last week in Chapel Hill. Early in the second half North
Carolina built a 20-point lead over the then No. 1 Blue Devils,
only to see that lead melt away, largely from heat emanating
from the senior Ndiaye's head. After being called for his fifth
foul, Ndiaye slammed the ball to the floor, an act for which he
was assessed a technical; this led to four Duke points from the
free throw line and a basket on the ensuing possession, which
left North Carolina's lead at only four with nearly six minutes
Not to worry. Cota, a sophomore, either scored or assisted on
five of the next six Tar Heels possessions, and North Carolina
closed out the game with a 24-4 run. The crowd at the Dean E.
Smith Center left having witnessed more than even the most
partisan Heels fan could have hoped for in a single evening:
North Carolina blowing out Duke not once, but twice.
As penance for Ndiaye's heedlessness, the Tar Heels had to do
extra running at their next practice. A North Carolina rule
dating back to the early days of the Smith regime holds that if
a player gets a technical, every player has to run; if a coach
does, the coaching staff runs. "Every rule Coach Smith set down
is still here," says Jamison. "Nothing at all has changed except
for the coach. And you really can't tell we have a new coach."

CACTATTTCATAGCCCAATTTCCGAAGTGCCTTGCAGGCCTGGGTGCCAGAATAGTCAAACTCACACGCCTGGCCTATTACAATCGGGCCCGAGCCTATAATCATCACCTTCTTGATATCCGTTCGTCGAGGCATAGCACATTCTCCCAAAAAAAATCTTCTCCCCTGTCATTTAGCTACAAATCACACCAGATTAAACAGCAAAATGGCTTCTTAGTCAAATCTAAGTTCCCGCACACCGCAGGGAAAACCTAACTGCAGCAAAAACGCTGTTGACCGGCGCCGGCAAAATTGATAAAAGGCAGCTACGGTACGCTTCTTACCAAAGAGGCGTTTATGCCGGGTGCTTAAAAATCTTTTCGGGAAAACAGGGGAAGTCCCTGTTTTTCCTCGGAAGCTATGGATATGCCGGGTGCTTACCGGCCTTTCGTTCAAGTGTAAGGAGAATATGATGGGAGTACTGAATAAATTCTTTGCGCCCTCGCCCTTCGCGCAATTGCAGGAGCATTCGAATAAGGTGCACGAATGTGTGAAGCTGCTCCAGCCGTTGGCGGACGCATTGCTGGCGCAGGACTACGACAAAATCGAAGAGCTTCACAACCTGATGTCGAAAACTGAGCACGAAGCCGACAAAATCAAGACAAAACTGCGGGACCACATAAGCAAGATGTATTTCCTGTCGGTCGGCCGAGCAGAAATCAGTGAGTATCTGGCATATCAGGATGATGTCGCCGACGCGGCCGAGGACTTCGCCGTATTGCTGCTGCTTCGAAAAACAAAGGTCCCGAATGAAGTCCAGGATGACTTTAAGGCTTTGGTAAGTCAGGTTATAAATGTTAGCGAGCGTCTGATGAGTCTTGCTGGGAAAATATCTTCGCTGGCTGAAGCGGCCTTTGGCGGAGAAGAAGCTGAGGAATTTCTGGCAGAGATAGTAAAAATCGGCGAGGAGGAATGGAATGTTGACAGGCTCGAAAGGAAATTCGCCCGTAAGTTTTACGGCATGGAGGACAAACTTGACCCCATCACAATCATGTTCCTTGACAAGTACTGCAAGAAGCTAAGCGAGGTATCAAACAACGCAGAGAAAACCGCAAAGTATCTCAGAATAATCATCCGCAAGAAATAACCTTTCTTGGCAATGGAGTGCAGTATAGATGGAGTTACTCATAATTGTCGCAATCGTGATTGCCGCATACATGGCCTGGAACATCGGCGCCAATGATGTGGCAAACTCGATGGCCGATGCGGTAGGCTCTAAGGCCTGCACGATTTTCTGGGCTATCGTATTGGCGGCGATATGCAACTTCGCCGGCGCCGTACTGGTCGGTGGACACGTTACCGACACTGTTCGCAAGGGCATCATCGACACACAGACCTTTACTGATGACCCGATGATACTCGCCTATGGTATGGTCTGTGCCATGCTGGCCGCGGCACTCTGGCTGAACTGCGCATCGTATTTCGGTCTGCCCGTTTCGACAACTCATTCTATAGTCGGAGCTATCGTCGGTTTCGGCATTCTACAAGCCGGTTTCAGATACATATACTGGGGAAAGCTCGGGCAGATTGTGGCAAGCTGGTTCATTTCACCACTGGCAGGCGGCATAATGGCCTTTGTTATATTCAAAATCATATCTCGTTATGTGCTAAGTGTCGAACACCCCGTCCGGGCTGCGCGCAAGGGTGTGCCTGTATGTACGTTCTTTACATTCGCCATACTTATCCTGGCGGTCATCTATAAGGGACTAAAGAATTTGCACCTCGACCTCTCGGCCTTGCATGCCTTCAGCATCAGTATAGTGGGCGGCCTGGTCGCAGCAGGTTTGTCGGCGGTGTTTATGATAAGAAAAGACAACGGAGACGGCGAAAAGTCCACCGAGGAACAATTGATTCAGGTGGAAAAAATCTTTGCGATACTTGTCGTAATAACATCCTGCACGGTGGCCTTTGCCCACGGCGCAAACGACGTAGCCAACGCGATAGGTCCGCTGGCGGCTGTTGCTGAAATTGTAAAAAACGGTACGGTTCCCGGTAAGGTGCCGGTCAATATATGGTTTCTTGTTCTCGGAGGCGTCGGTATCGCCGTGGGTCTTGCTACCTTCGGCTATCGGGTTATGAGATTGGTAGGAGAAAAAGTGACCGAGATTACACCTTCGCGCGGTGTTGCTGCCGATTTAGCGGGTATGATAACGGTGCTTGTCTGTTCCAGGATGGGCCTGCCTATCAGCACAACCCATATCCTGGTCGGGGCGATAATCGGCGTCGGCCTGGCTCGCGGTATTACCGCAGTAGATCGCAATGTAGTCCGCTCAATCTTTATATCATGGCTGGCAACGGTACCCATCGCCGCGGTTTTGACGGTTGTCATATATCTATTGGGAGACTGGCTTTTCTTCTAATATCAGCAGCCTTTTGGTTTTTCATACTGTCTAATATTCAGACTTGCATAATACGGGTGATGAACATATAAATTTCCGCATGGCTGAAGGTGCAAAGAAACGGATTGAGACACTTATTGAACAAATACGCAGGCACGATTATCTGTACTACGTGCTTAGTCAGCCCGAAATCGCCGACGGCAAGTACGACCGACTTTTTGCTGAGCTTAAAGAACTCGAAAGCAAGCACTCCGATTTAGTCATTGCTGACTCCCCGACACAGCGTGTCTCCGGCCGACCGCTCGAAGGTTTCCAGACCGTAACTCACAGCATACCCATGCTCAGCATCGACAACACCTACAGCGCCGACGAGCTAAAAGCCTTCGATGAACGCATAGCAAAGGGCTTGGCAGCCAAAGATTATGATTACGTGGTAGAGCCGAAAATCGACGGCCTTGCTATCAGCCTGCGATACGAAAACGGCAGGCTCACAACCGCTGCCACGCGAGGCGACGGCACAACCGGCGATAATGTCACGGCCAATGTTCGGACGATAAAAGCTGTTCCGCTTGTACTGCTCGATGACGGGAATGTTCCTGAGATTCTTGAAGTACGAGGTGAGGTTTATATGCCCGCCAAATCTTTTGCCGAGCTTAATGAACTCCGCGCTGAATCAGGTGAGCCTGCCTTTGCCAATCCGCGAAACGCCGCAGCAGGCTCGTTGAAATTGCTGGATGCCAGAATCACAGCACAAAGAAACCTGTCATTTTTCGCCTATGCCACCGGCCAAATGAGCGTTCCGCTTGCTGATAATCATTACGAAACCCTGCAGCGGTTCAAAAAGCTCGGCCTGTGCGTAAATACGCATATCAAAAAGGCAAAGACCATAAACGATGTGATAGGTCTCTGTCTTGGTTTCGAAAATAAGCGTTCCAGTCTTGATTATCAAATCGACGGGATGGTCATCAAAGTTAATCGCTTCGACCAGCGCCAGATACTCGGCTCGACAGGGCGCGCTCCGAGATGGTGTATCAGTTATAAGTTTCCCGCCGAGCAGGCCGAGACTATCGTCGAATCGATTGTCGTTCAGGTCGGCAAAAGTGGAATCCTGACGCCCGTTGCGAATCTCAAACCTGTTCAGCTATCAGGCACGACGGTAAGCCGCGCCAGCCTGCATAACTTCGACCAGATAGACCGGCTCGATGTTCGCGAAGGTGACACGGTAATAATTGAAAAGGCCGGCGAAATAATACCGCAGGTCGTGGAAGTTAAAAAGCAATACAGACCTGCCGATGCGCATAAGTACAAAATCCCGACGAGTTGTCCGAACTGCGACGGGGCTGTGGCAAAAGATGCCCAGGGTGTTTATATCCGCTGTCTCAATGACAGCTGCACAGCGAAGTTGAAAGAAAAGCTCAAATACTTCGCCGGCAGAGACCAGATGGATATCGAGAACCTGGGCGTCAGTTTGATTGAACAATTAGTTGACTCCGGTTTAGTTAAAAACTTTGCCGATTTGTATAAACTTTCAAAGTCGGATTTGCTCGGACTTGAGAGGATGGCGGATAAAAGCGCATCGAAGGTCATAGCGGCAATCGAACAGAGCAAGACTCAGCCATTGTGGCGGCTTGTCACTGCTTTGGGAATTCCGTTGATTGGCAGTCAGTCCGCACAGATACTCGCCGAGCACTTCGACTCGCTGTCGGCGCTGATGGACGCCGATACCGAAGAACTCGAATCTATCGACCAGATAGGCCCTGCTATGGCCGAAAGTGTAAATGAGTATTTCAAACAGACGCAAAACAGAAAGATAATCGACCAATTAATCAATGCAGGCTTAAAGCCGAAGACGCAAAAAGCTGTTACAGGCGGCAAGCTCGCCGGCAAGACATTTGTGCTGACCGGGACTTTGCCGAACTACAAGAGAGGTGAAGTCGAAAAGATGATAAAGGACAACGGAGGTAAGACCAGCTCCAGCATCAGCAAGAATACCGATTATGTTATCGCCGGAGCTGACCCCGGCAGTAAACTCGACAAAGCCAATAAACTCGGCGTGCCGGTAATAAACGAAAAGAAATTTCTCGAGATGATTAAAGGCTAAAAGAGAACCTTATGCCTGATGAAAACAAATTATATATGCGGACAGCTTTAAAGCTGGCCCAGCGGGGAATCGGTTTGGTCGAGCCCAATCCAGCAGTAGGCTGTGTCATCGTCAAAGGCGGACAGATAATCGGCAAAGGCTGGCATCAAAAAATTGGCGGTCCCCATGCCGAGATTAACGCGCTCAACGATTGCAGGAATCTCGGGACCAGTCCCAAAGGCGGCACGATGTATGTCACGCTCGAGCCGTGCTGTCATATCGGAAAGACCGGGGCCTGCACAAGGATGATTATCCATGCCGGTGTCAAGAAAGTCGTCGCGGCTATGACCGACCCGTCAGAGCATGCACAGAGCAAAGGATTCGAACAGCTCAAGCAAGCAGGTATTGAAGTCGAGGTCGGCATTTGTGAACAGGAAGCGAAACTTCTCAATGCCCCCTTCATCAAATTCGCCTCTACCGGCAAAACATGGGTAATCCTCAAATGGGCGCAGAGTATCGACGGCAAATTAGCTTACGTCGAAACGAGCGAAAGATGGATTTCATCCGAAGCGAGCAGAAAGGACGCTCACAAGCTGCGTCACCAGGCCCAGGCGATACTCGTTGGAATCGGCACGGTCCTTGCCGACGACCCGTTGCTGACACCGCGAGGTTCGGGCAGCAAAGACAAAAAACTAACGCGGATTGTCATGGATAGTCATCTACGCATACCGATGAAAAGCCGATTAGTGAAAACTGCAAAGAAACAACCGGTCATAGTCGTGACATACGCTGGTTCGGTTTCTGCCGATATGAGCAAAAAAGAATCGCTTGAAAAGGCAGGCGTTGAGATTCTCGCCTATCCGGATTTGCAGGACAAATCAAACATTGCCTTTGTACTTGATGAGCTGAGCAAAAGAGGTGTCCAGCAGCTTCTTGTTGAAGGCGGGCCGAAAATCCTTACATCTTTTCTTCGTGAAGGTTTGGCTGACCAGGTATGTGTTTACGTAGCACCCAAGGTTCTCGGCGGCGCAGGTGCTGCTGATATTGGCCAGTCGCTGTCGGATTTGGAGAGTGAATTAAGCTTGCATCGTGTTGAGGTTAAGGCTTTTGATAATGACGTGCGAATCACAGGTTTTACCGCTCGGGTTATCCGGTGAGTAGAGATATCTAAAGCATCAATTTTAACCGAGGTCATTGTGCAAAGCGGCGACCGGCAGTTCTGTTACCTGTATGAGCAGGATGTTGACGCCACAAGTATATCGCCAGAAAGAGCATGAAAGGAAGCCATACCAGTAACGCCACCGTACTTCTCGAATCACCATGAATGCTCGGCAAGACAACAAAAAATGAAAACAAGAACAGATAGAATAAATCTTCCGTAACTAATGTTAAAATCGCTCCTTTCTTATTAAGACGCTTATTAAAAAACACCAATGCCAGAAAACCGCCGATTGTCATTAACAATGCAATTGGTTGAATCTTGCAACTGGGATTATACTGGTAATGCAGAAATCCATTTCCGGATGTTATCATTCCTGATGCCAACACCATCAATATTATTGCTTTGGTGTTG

The few outward differences are piddling. Guthridge isn't quite
as obsessively diplomatic as Smith was; after the Tar Heels'
easy defeats of Middle Tennessee State and Richmond earlier this
season, he observed postgame, "We're more talented than they
are." Where Smith typically began his workday with midmorning
staff meetings and kept late hours, Guthridge convenes his
assistants at 8:30 a.m., well after his crack-of-dawn jog.
After a two-month grace period to allow Smith to respond to all
the mail he received upon resigning, Guthridge has finally moved
into his predecessor's office. The sign reading RESERVED AT ALL
TIMES is gone from the old coach's space in the staff parking
lot outside the Dean Dome, with the spot now available to anyone
in the athletic department, first-come, first-served. Smith
attends only home games that aren't on television, but several
times a week he comes into the office, where Guthridge and the
players often seek out his counsel. "As an assistant I gave him
many suggestions, and now he's giving me suggestions," says
Guthridge, who adds that he prefers the old arrangement. "You